Dr. Matter officially became Director of the Oman Drilling Project in the late spring of 2015. He has been relieved of teaching duties at Southampton for a few years in order to devote himself to this project full time. Using ICDP funds, we hired and are paying a Project Administrator, Jude Coggan, who is based in Southampton. Kelemen is now “Chief Scientist”, with a more advisory role. As before, Kelemen, Matter and Prof. Damon Teagle (Univ Southampton) are the lead PI’s on the IODP project.

    In November, we plan to go ahead with Drilling Phase I, starting in mid January and continuing into March 2016. Phase I will involve wireline diamond core drilling the lower crust and mid-crustal section in Wadi Gideah (sites GT1 and GT2), the Maqsad Diapir crustal-mantle transition, and the Wadi Mansah listvenite and basal thrust section. Phase I will also include rotary drilling of one to two boreholes at the planned active alteration site in the mantle peridotite. Phase II drilling activities are scheduled for January – March 2017. These will include wireline diamond core drilling of the sheeted dike - gabbro boundary and the active serpentinization system.  You can find more detailed information about the proposed drill sites on the Oman Drilling Project website: http://www.omandrilling.ac.uk

Reporting Year 2016 Click to expand

  • Update 2016: Oman Drilling Project - submitted on ,

    Update Details:

    Since last year’s Progress Report, there have been several notable accomplishments. 
    Permitting, Logistics, and Sloan Leveraged Funding
    After a year of unexpected delays, we obtained permits for drilling from the Omani government. Funded in part by the Sloan Foundation grant, Jürg Matter was in Oman in November, January and March, Peter Kelemen was there in January and April, and Damon Teagle went in January and April. While some research was done, the primary purpose of all of these trips was to visit Ministries, Universities, Embassies and members of the Royal Court. Most of these visits achieved very little, and in particular many hours were spent fruitlessly waiting in an anteroom for appointments with the Minister at the Ministry of Regional Municipalities and Water Resources (MRMWR) that never materialized.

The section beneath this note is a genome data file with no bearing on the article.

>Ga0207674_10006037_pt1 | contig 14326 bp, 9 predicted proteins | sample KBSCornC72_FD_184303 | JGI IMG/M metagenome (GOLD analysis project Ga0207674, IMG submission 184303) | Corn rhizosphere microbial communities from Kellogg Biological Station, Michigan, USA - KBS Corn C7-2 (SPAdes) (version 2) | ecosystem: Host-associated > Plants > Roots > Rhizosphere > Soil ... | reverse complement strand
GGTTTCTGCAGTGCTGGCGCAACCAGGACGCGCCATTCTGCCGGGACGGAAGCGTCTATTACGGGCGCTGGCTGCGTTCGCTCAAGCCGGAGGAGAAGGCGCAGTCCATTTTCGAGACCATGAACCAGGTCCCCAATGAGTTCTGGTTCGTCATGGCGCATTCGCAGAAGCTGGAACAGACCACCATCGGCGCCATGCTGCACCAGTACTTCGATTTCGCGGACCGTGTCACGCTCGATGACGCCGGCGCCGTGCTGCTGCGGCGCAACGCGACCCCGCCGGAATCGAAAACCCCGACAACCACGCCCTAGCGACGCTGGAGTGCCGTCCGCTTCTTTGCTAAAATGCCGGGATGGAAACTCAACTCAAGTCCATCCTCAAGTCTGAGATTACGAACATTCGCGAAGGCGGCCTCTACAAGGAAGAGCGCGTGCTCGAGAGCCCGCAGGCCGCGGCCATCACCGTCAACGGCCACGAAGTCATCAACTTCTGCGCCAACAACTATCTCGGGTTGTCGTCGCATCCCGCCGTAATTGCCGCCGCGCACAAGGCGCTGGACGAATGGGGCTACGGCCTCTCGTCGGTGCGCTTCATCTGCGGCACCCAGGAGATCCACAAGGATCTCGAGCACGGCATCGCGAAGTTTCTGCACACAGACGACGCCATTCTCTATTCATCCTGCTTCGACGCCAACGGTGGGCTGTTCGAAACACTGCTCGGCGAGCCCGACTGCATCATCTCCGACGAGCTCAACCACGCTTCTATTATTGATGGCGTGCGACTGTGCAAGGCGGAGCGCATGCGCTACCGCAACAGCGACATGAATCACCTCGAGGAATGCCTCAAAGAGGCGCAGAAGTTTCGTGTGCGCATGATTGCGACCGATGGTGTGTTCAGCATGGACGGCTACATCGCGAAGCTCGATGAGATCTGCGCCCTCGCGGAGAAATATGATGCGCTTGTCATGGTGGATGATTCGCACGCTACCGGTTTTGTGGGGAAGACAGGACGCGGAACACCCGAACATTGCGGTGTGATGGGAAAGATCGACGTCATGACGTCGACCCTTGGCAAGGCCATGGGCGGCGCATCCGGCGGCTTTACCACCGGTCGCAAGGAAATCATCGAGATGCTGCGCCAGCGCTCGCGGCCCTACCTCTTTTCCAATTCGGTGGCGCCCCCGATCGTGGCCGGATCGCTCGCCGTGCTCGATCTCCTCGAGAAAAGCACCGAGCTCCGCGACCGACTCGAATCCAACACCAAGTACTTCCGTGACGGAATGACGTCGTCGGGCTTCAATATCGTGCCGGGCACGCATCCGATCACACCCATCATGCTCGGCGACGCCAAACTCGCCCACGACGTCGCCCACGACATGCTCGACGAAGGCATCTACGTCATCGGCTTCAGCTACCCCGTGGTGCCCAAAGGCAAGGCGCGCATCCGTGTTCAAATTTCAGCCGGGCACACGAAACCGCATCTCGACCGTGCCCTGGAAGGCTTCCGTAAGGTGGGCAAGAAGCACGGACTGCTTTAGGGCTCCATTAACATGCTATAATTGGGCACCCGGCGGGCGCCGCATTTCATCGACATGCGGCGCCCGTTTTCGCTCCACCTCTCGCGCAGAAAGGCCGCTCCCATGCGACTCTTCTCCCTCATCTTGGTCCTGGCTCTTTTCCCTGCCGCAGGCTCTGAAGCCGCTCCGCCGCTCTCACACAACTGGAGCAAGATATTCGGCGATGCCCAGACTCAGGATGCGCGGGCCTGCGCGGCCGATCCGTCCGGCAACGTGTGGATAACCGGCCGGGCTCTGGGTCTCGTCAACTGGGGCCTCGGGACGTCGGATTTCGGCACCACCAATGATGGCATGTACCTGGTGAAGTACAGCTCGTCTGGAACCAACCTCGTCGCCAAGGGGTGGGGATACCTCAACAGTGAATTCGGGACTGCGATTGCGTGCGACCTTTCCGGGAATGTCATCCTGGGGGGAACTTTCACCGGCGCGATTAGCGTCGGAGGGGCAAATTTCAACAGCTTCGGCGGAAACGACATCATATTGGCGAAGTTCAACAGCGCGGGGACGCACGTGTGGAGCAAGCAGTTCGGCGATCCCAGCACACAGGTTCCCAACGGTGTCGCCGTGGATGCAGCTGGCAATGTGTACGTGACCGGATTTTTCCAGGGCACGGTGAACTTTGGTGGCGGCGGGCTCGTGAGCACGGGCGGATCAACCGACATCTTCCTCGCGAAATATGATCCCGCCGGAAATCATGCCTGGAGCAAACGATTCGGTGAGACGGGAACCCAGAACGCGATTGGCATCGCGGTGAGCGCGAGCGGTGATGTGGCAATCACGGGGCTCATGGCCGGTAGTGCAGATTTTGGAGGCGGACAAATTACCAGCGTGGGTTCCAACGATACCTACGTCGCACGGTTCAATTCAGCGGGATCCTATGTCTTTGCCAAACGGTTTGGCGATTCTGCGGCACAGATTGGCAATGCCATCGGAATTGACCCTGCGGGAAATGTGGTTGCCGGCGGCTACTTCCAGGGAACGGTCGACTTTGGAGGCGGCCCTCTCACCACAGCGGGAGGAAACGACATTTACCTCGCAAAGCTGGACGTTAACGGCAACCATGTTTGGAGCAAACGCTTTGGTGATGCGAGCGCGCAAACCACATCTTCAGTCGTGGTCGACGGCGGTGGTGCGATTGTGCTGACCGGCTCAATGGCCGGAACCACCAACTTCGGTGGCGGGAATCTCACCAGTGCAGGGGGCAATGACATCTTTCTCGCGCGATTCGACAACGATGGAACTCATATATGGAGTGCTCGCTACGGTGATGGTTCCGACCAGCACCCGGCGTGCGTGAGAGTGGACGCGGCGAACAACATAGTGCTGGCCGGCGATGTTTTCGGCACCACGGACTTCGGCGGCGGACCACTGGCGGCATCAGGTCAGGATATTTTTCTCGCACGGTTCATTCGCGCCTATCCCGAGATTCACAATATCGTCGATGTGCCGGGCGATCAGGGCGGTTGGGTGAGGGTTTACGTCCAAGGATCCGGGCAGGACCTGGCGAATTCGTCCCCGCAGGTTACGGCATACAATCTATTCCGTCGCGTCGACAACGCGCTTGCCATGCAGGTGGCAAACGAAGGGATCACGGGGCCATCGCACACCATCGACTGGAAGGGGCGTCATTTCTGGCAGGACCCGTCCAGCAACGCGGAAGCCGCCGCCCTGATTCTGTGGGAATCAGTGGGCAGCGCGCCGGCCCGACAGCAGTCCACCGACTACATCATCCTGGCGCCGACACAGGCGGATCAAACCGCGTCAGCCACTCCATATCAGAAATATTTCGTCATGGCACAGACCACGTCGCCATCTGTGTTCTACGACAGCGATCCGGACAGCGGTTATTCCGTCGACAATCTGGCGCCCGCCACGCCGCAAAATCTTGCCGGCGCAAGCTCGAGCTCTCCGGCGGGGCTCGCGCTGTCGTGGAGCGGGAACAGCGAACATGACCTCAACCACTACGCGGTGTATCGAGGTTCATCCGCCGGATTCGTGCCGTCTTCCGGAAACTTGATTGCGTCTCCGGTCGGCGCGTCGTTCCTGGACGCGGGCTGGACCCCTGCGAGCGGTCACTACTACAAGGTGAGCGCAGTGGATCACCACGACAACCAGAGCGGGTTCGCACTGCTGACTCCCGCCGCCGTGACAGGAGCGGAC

Finally, in April, there was a breakthrough. In-Country Project Manager Zahir Suleimani (Director of the Oman Water Center) suggested that we ask the Vice Chancellor of Sultan Qaboos University (SQU), Ali Al Bemani, to contact his counterpart the Minister at MRMWR, and offer to have SQU take over primary responsibility for the project. Zahir went so far as to stay behind after our meeting with Al Bemani, to give him the Minister’s personal cell phone number. A meeting ensued, with leading personnel from MRMWR and SQU, plus Peter Kelemen and Damon Teagle. Several key points emerged. The meeting was mainly in Arabic, because the Minister and his key advisor do not speak or read English well. The Minister and his advisor believed that MRMWR had been designated as the lead Oman agency in the Drilling Project, but they did not wish to have this responsibility. They had sent our various proposals to the Council of Ministers (the cabinet-level body in Oman, a very busy group), and then made no inquiries about the progress of these proposals. They were averse to being associated with anything related to carbon capture and storage (CCS), based on newspaper editorials (in Arabic) that appeared many years ago, equating countries that accept toxic electronic waste (e-waste) with countries involved in CCS. Because they had not read the drilling proposal and related documents carefully, they were not aware that the Oman Drilling Project does not include CCS experiments, despite our focus on natural CO2 uptake during weathering of mantle peridotite. As they came to understand the nature of the Project during the meeting, they were more favorably inclined, but they remained cautious. As a result, they were happy to cede the role of leading agency in Oman for the Oman Drilling Project to SQU. Nevertheless, before agreeing to this, they sought and received assurances from SQU and from us that MRMWR would still receive technical training and donations of hydrological equipment as a result of the project. All agreed and the meeting ended cordially.